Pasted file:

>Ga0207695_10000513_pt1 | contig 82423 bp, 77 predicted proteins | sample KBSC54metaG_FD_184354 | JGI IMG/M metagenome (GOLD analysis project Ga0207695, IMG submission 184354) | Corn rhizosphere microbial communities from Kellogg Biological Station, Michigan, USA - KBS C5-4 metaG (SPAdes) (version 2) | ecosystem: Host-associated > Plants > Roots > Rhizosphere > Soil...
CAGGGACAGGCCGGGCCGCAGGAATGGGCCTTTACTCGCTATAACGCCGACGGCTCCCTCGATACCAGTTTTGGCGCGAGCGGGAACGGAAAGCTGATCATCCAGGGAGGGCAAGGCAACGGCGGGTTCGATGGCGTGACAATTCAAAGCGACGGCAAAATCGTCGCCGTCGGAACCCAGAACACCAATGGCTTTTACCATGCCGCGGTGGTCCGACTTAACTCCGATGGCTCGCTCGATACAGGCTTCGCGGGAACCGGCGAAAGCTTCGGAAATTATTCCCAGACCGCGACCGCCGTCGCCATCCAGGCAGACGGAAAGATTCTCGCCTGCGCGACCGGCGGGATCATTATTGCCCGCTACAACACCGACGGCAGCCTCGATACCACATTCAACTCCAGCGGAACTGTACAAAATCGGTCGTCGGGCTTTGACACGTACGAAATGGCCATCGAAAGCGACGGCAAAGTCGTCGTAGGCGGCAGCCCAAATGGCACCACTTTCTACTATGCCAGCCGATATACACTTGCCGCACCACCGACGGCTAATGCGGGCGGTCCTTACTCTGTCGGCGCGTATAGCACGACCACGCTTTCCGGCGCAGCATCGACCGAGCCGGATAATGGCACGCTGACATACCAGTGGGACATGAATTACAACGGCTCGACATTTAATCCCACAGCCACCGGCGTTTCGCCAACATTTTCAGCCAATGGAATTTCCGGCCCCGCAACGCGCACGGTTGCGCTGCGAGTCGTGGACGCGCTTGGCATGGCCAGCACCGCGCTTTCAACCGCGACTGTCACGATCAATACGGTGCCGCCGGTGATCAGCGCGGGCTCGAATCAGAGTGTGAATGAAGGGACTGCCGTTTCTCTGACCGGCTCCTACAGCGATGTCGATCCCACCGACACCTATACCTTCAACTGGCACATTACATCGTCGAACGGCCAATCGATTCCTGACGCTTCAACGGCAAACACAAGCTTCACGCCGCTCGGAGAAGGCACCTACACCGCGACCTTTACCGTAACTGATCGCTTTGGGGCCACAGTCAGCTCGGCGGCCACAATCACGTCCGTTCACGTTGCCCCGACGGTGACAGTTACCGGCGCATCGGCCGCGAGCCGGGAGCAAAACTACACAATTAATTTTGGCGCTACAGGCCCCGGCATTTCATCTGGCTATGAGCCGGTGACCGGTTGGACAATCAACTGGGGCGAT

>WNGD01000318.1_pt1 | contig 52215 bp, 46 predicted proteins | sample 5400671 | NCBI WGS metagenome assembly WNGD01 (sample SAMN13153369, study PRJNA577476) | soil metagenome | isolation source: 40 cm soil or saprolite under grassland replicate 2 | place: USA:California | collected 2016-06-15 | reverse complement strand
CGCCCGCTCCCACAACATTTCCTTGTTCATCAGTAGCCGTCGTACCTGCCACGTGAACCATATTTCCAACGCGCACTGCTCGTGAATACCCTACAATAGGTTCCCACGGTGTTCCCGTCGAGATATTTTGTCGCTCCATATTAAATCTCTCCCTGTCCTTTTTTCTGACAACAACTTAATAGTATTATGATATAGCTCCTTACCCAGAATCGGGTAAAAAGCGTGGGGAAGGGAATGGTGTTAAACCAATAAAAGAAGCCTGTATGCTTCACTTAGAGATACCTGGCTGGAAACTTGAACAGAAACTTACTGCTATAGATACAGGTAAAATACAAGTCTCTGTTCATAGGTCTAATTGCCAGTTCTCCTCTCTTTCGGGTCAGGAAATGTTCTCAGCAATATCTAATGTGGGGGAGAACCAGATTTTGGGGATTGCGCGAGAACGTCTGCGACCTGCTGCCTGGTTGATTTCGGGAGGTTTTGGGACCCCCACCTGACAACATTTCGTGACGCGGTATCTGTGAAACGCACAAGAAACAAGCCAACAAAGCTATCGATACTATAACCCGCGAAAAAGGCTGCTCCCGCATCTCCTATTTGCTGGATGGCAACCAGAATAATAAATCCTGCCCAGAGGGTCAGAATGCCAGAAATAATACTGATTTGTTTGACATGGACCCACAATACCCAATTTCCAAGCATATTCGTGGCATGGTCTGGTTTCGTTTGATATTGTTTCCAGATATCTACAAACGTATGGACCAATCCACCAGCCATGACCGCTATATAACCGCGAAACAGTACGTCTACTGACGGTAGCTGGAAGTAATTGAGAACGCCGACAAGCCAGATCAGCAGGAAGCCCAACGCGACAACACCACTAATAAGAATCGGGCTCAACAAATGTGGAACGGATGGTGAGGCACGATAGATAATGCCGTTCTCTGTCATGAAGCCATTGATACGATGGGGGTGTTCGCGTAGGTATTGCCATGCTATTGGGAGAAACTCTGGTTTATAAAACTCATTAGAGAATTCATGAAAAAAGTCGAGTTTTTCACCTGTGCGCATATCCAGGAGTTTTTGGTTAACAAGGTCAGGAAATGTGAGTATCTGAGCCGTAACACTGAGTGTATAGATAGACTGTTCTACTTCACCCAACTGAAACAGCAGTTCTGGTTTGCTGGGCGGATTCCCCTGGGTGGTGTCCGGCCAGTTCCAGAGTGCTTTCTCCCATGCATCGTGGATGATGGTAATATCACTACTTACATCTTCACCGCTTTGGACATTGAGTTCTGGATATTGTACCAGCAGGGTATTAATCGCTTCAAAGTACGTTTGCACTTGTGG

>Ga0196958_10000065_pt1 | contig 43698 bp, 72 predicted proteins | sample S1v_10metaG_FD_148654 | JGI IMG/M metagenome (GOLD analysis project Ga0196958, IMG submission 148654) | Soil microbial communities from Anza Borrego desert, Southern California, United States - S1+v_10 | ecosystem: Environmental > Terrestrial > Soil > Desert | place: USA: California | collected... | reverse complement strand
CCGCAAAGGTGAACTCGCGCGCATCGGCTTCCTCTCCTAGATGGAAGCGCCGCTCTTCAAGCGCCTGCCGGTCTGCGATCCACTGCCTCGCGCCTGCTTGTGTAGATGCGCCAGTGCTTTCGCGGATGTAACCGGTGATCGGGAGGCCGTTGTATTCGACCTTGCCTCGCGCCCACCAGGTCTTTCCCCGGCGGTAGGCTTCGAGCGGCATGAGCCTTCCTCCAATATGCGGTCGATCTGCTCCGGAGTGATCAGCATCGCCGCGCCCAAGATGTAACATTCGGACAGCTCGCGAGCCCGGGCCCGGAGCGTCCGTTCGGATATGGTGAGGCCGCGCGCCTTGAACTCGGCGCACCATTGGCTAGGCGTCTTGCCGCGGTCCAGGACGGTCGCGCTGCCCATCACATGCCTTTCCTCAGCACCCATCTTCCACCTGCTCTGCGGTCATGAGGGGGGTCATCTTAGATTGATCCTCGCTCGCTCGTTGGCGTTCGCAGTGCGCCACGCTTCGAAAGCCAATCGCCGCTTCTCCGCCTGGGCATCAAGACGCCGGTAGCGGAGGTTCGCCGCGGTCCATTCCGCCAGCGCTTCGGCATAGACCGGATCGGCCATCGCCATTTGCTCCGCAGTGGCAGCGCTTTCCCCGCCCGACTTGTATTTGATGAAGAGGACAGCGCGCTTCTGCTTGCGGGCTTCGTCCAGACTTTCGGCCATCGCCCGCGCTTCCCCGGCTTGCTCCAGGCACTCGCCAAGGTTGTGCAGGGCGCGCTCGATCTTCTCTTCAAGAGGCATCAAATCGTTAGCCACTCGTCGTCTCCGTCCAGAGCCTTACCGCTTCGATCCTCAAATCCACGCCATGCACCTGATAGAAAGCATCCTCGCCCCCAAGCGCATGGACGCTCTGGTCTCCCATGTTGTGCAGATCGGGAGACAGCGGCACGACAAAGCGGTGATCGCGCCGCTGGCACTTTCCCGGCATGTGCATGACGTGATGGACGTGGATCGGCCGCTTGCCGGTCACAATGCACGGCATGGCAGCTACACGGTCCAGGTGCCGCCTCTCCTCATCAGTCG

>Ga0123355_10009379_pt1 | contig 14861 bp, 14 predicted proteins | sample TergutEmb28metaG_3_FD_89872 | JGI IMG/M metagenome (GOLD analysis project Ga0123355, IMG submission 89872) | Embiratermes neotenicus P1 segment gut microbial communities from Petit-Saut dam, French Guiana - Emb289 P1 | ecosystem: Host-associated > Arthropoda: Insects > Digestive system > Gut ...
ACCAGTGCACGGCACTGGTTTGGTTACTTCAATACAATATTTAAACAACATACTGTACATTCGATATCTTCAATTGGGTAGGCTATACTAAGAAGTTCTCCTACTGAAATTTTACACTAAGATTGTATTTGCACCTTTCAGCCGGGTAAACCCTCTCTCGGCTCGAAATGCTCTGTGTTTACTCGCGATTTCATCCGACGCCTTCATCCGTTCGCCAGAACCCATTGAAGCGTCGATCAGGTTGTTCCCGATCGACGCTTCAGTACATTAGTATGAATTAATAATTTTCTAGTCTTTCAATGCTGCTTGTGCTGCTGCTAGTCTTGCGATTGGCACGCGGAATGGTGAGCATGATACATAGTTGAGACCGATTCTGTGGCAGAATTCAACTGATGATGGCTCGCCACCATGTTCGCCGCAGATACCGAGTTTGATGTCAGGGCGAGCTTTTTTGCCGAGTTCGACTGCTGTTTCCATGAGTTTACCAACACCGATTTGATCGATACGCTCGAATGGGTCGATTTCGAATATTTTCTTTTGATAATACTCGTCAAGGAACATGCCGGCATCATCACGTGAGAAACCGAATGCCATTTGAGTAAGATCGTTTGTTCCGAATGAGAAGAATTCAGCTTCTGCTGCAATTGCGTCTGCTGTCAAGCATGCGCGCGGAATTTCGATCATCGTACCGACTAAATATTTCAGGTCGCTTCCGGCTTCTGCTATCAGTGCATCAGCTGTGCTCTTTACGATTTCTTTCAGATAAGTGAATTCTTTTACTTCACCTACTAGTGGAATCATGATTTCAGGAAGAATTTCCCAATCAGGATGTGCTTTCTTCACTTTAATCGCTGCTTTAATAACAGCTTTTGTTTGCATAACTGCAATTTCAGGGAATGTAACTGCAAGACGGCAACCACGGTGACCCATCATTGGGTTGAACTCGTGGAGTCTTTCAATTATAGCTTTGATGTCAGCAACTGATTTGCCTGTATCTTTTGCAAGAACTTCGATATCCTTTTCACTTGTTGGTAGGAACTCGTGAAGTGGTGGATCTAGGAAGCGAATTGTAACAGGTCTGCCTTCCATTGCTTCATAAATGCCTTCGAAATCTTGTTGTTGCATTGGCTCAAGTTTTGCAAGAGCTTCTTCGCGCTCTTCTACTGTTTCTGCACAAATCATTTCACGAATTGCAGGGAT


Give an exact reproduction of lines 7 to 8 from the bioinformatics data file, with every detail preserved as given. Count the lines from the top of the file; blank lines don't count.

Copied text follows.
>Ga0123355_10009379_pt1 | contig 14861 bp, 14 predicted proteins | sample TergutEmb28metaG_3_FD_89872 | JGI IMG/M metagenome (GOLD analysis project Ga0123355, IMG submission 89872) | Embiratermes neotenicus P1 segment gut microbial communities from Petit-Saut dam, French Guiana - Emb289 P1 | ecosystem: Host-associated > Arthropoda: Insects > Digestive system > Gut ...
ACCAGTGCACGGCACTGGTTTGGTTACTTCAATACAATATTTAAACAACATACTGTACATTCGATATCTTCAATTGGGTAGGCTATACTAAGAAGTTCTCCTACTGAAATTTTACACTAAGATTGTATTTGCACCTTTCAGCCGGGTAAACCCTCTCTCGGCTCGAAATGCTCTGTGTTTACTCGCGATTTCATCCGACGCCTTCATCCGTTCGCCAGAACCCATTGAAGCGTCGATCAGGTTGTTCCCGATCGACGCTTCAGTACATTAGTATGAATTAATAATTTTCTAGTCTTTCAATGCTGCTTGTGCTGCTGCTAGTCTTGCGATTGGCACGCGGAATGGTGAGCATGATACATAGTTGAGACCGATTCTGTGGCAGAATTCAACTGATGATGGCTCGCCACCATGTTCGCCGCAGATACCGAGTTTGATGTCAGGGCGAGCTTTTTTGCCGAGTTCGACTGCTGTTTCCATGAGTTTACCAACACCGATTTGATCGATACGCTCGAATGGGTCGATTTCGAATATTTTCTTTTGATAATACTCGTCAAGGAACATGCCGGCATCATCACGTGAGAAACCGAATGCCATTTGAGTAAGATCGTTTGTTCCGAATGAGAAGAATTCAGCTTCTGCTGCAATTGCGTCTGCTGTCAAGCATGCGCGCGGAATTTCGATCATCGTACCGACTAAATATTTCAGGTCGCTTCCGGCTTCTGCTATCAGTGCATCAGCTGTGCTCTTTACGATTTCTTTCAGATAAGTGAATTCTTTTACTTCACCTACTAGTGGAATCATGATTTCAGGAAGAATTTCCCAATCAGGATGTGCTTTCTTCACTTTAATCGCTGCTTTAATAACAGCTTTTGTTTGCATAACTGCAATTTCAGGGAATGTAACTGCAAGACGGCAACCACGGTGACCCATCATTGGGTTGAACTCGTGGAGTCTTTCAATTATAGCTTTGATGTCAGCAACTGATTTGCCTGTATCTTTTGCAAGAACTTCGATATCCTTTTCACTTGTTGGTAGGAACTCGTGAAGTGGTGGATCTAGGAAGCGAATTGTAACAGGTCTGCCTTCCATTGCTTCATAAATGCCTTCGAAATCTTGTTGTTGCATTGGCTCAAGTTTTGCAAGAGCTTCTTCGCGCTCTTCTACTGTTTCTGCACAAATCATTTCACGAATTGCAGGGAT